Someone I know posted the following article to Facebook with the caption, "When you don't vaccinate your kids, you contribute to this:"
Disneyland Measles Outbreak Hits 59 Cases And Counting
But what was the most-troubling about his post was an anti-vaxxer who responded to it; this anti-vaxxer was suggesting that: 1) measles isn't a deadly disease, 2) it can be treated by homeopathic herbs and essential oils, 3) contracting the disease will build natural immunities, and 4) we should be more concerned about the amount of sugar in our food than the measles. Unfortunately, this person was being serious. Adding insult to injury, when she was corrected with information from the World Health Organization (WHO) which pointed out that hundreds of thousands of people die each year from the measles, this anti-vaxxer changed her story and claimed that since only 145,700 people died from the measles in 2013, that's only 0.000024% of the world's 6 billion people, so measles isn't that big of a deal. This anti-vaxxer was completely blind to the fact that we were discussing 145,700 people who didn't need to die because the cause of their deaths was easily-preventable. In other words, what she really meant was - since the people who are dying from the measles aren't people that she knows personally, their lives obviously don't matter.
Before I continue, I need to state that I passionately agree with my friend's original statement: if you do not vaccinate your kids, you are contributing to potentially lethal outbreaks. Let me put this another way, and let me be very clear as to how I feel about vaccinations: if you are part of the current crowd of crazy people who oppose vaccinations for easily-preventable diseases - you are an idiot. Period. End-of-story. And if you are a parent who refuses to vaccinate your children, and your children contract an easily-preventable disease - you are a terrible, wicked, stupid, horrible, despicable person. Child Protective Services should take your children away from you because you are endangering your children, and you are obviously too inept to be a parent.
Let me dispel some of the anti-vaxxer's arguments with actual facts about the measles from the WHO at http://www.who.int/mediacentre/factsheets/fs286/en/, (note that the added emphasis is mine):
- Measles is one of the leading causes of death among young children even though a safe and cost-effective vaccine is available.
- In 2013, there were 145,700 measles deaths globally – about 400 deaths every day or 16 deaths every hour.
- Measles vaccination resulted in a 75% drop in measles deaths between 2000 and 2013 worldwide.
- In 2013, about 84% of the world's children received one dose of measles vaccine by their first birthday through routine health services – up from 73% in 2000.
- During 2000-2013, measles vaccination prevented an estimated 15.6 million deaths making measles vaccine one of the best buys in public health.
Measles is a highly contagious, serious disease caused by a virus. In 1980, before widespread vaccination, measles caused an estimated 2.6 million deaths each year.
The disease remains one of the leading causes of death among young children globally, despite the availability of a safe and effective vaccine. Approximately 145,700 people died from measles in 2013 – mostly children under the age of 5.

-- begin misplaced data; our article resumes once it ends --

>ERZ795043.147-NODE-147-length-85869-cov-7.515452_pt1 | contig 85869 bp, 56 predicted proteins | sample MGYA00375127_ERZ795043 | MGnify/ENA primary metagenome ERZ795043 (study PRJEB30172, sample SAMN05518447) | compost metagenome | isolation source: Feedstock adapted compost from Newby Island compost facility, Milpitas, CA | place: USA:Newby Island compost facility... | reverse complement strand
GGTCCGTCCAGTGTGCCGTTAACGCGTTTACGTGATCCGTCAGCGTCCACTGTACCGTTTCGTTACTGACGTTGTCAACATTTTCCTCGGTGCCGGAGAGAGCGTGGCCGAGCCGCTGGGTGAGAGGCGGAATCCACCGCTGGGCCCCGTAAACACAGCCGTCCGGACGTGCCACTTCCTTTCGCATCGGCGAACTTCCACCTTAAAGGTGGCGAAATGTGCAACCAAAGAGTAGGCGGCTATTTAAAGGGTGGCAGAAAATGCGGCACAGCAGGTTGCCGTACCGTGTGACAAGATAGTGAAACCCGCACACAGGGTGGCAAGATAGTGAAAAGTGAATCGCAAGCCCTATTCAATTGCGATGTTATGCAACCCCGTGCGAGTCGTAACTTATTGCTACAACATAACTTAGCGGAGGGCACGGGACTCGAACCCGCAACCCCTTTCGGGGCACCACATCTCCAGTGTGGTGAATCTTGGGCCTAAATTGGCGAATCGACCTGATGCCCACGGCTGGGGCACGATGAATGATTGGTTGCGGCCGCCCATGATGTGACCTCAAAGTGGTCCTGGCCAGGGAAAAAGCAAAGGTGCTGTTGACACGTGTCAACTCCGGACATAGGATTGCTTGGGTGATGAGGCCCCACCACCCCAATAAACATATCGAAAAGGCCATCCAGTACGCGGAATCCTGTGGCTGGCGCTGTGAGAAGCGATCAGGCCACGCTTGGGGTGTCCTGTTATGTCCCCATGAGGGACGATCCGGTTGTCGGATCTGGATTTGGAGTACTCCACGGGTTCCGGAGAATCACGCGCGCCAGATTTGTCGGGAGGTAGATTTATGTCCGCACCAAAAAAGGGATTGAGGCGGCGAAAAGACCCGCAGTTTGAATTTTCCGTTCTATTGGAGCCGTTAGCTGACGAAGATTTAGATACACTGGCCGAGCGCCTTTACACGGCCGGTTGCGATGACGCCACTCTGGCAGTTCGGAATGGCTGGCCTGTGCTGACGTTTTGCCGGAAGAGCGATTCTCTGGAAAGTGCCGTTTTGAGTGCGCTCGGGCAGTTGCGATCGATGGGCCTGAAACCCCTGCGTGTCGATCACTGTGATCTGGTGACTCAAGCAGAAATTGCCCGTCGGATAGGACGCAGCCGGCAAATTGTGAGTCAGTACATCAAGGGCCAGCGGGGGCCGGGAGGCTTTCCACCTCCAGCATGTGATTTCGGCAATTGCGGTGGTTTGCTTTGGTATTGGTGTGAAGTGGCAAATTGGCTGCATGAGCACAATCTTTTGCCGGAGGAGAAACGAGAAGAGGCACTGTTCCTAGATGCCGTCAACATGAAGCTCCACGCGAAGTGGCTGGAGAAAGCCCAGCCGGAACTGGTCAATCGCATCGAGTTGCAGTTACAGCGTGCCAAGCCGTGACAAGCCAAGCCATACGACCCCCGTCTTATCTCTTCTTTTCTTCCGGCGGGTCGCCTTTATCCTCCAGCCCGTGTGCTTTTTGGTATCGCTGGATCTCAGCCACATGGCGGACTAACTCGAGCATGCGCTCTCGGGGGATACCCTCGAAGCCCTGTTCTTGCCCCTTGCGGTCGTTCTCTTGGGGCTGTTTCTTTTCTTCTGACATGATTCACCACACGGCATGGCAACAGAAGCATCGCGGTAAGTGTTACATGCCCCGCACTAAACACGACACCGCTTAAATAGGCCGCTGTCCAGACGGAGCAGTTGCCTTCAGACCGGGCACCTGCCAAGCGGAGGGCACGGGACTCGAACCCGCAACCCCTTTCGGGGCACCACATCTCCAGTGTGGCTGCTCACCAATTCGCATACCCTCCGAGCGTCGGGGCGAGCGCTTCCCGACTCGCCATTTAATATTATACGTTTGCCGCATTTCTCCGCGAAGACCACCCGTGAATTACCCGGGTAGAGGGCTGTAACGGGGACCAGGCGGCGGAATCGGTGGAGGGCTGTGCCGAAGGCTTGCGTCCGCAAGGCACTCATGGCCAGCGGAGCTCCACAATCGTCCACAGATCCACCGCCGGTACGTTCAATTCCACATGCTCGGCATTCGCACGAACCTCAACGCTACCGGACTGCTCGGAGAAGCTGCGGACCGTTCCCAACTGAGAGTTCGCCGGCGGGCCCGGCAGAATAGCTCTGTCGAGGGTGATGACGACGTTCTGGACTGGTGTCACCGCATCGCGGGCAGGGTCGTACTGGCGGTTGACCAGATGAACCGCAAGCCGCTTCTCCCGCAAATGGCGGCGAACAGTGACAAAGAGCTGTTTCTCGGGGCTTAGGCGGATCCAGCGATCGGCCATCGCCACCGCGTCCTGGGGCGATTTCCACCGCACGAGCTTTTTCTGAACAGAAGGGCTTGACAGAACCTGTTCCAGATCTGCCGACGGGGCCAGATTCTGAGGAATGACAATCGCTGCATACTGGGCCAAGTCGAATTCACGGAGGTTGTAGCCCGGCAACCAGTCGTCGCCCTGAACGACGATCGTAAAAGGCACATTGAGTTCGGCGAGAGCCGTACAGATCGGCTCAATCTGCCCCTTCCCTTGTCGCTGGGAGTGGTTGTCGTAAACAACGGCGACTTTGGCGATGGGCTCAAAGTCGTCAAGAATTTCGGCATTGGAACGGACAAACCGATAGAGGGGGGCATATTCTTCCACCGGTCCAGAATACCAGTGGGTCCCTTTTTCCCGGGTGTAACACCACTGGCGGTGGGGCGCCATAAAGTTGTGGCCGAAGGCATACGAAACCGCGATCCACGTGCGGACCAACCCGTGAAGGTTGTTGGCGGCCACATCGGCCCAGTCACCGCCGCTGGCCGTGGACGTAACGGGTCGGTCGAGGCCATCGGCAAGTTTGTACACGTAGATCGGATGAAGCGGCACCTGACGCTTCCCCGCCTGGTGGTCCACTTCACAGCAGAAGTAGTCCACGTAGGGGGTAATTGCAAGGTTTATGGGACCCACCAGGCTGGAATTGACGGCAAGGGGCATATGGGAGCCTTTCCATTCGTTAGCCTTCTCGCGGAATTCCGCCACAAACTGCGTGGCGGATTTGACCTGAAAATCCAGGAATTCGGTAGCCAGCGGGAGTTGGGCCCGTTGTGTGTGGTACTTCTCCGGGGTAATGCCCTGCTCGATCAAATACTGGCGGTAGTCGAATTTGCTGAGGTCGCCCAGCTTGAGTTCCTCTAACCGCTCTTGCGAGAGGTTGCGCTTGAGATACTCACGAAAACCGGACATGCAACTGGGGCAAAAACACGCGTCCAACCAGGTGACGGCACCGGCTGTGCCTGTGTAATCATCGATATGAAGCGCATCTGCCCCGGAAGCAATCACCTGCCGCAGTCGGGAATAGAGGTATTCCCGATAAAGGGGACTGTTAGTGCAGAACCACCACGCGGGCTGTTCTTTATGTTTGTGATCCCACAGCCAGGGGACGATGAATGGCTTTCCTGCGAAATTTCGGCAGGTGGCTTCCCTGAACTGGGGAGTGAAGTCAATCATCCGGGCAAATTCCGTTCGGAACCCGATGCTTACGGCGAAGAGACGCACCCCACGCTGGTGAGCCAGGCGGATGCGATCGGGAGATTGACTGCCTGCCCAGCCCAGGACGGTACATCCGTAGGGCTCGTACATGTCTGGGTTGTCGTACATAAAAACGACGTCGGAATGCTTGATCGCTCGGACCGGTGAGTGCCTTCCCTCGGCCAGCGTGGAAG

Measles is caused by a virus in the paramyxovirus family and it is normally passed through direct contact and through the air. The virus infects the mucous membranes, then spreads throughout the body. Measles is a human disease and is not known to occur in animals.
Accelerated immunization activities have had a major impact on reducing measles deaths. During 2000-2013, measles vaccination prevented an estimated 15.6 million deaths. Global measles deaths have decreased by 75% from an estimated 544 200 in 2000 to 145 700 in 2013.
Let me reiterate some of those facts: immunizations have reduced the number of deaths by 95% in just the past 35 years (from 2,600,000 fatalities to 145,700 fatalities). When we discuss childhood immunizations for diseases like the measles, we are not discussing whether your child will stay home from school for a couple of days with a temperature - we are talking about preventing your child's death. Your child could die because of your parental incompetence, and all it takes is a simple vaccine to remove the possibility.
This anti-vaxxer also suggested that natural medicine was sufficient for the measles, which is a ludicrous proposal; if natural medicine was sufficient, then we would not have had millions of people dying each year throughout the history of humanity. I have met several people in my life who have grown up under the mistaken premise that centuries of naturalistic alchemy was more effective than present-day medicine. I would love to point out that for the thousands of years that homo-sapiens have walked the face of the planet, the life-expectancy of the average human was ½ or ¼ of what it is now. During that time, thousands of pseudo-doctors prescribed any number of naturally-based remedies, yet the majority of people could still expect to die before the age of 30 or 40, and millions upon millions of children died before they left infancy due to disease. In contrast, modern medical science has introduced thousands of real cures based on real science which have produced real results in terms of preventing disease and improving the quality of life. Natural medicine may make your feel better about yourself in an isolated, narrow-minded, yuppie universe, but a host of readily-available facts tell a decidedly different story: science actually works, whereas visiting a modern-day witch doctor does not.